AB has far too much to do

2015-03-11 00:00

HE has two arms, two legs, two ears and two eyes.

And yes, he also has red blood flowing through his veins. On closer inspection, he is just human. Okay, his eyesight might be better than most, but the basics indicate he is normal.

He is AB de Villiers. An extraordinary cricketer yes, but just a guest on earth as we all are. He hasn’t come from some cricket utopia or been moulded in some outer space sports factory and dropped, luckily for us, at the southern tip of Africa.

He has just used his talent well, worked hard at it and made the world sit up and take note that hey, he is something special when it comes to cricket.

But, no matter how special he may be, he is fallible. He can stumble, he can fall and heaven forbid, he can make nought with bat in hand.

Which is why cricket is a game with 11 players in a side, a balance of some who can bat or bowl better than others. The idea is for the players to work together, contribute and feel they have added to a team’s performance, win or lose.

Currently, De Villiers must feel like General Custer at Little Bighorn, making a famous last stand while all around him perished. The only difference is Custer never made it, while De Villiers is left to survey the carnage around him once the dust has settled.

Case in point is the Proteas’ last effort against Pakistan at the weekend. Yes, we are still in the World Cup but it is a little concerning that we are failing against the so-called stronger cricket nations, having also lost to India earlier on.

There’s just the UAE left — which should see the stars lining up for us — then it gets serious. Lose and you are out, one chance, nothing more.

The Pakistan game was the perfect opportunity for the Proteas to play proper, decent cricket. The run rate was never a problem, there was always plenty more balls remaining than runs needed, yet we batted like we were being pursued by a swarm of bees and needed to get to cover as soon as possible.

It soon became apparent that all ­Pakistan’s bowlers needed to do was bang the ball in short and our boys would go for the hook or pull and gleefully sky the ball or give mid-wicket and the outfielders some catching practice.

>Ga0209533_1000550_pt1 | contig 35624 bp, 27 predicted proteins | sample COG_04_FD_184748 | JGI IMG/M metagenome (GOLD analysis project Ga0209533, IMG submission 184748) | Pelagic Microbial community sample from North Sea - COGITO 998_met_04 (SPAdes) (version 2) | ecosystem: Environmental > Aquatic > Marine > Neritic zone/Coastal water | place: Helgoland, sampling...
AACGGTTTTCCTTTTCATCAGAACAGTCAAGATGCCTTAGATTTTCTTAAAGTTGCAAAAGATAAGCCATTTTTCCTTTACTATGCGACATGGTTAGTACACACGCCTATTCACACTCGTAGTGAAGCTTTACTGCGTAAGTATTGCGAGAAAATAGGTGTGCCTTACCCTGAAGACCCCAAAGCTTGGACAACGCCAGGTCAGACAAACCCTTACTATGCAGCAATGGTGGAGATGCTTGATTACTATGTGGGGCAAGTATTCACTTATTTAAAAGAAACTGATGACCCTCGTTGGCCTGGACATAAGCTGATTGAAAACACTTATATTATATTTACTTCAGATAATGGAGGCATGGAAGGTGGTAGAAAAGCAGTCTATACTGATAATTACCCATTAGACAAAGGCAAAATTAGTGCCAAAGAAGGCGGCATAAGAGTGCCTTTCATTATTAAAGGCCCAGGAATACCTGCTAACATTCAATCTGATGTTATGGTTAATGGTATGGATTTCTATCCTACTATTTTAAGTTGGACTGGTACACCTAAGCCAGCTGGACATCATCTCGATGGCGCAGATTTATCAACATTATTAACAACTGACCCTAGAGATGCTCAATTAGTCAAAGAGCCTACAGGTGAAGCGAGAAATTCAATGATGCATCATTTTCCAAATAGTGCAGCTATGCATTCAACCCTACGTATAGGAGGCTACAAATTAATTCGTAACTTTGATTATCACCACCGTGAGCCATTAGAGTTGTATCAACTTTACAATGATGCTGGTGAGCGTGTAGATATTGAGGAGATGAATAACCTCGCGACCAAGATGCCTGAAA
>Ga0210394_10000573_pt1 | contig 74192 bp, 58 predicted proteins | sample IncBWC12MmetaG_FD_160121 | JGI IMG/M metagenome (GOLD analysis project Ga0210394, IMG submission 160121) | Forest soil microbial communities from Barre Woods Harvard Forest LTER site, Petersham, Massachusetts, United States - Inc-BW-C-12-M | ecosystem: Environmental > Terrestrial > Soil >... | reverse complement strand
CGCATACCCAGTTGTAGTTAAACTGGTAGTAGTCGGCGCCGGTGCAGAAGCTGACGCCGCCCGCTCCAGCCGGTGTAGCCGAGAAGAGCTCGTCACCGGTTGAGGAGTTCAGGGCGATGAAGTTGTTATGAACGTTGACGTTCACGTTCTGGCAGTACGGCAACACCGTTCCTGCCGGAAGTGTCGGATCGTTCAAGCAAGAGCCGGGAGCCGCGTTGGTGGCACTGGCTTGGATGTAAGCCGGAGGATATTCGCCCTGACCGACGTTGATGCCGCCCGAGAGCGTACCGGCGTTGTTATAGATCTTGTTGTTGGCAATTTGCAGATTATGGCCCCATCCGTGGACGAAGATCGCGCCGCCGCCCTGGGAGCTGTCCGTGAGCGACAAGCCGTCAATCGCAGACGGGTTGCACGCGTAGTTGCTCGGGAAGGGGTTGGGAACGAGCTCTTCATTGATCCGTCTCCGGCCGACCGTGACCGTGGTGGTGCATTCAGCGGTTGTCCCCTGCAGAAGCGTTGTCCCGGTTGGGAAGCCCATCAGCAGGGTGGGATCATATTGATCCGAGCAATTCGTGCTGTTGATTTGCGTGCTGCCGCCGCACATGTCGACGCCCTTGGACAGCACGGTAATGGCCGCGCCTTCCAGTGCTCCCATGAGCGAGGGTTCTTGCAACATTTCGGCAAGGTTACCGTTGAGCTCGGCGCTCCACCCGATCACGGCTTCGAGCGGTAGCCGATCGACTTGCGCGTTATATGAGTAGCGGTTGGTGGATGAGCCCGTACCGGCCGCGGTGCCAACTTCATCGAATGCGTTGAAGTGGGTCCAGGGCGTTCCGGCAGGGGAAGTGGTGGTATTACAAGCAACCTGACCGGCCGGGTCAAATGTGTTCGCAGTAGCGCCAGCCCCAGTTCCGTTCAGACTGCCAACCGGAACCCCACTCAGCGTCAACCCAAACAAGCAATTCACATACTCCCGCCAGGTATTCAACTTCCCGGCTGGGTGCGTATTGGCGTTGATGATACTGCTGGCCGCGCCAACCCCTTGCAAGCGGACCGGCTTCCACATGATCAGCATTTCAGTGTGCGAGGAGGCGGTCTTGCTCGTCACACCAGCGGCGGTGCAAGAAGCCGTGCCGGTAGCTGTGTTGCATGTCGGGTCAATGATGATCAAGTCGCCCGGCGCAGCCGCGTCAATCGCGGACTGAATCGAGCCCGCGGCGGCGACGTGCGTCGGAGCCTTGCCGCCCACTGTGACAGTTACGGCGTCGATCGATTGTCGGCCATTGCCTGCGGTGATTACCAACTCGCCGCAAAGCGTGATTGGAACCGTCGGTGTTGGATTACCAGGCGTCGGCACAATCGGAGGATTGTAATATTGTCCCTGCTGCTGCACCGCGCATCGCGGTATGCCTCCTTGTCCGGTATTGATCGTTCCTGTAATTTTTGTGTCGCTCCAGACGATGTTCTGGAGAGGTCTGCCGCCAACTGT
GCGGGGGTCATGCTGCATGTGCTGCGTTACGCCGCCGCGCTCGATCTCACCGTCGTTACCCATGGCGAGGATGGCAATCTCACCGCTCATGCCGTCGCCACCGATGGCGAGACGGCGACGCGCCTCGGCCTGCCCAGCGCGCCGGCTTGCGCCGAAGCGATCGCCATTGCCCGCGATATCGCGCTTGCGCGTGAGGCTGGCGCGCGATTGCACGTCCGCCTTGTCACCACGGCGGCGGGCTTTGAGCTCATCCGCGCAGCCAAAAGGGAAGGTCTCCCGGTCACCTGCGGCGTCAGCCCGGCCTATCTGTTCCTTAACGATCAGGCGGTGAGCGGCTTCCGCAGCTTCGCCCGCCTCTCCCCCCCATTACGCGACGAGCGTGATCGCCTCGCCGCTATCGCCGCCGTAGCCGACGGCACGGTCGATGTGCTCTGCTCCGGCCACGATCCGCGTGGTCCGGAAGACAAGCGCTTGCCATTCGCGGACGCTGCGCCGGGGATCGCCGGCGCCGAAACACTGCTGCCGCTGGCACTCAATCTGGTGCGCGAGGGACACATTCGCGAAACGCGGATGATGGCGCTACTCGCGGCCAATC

It defied logic and De Villiers’s 77 stood out like a beacon in the night. How he went out — swishing at one that bounced to be caught behind by the keeper — gave an indication that he had reached a point where he had had enough. Who can blame him if he was thinking, “Why must I be relied on to try and do the impossible all over again? What more can I do?”

Remember — he is human.

Disappointed comes nowhere near summing up how he must have felt afterwards. What he should do, in consultation with coach Russell Domingo, is sit out tomorrow’s match against the UAE and tell the team to go out there and do something about the situation. Put them to the test and see if they can come through the battle unscathed, without the powers of “Neo” (from The Matrix), as De Villiers has been called.

Hashim Amla and Faf du Plessis have been able lieutenants but the rest of the troops have been ill-disciplined with the bat. David Miller, for all his talent, needs to make those impressive hundreds against the big opposition and Quinton de Kock must have forgotten how to count to fifty, let alone one hundred, so dismal has his form been.

There’s no more time for talk and excuses — players needing love, taking the blame for poor performances — and so on. It’s time to muscle up, take responsibility and give general De Villiers the respect he demands from his troops.

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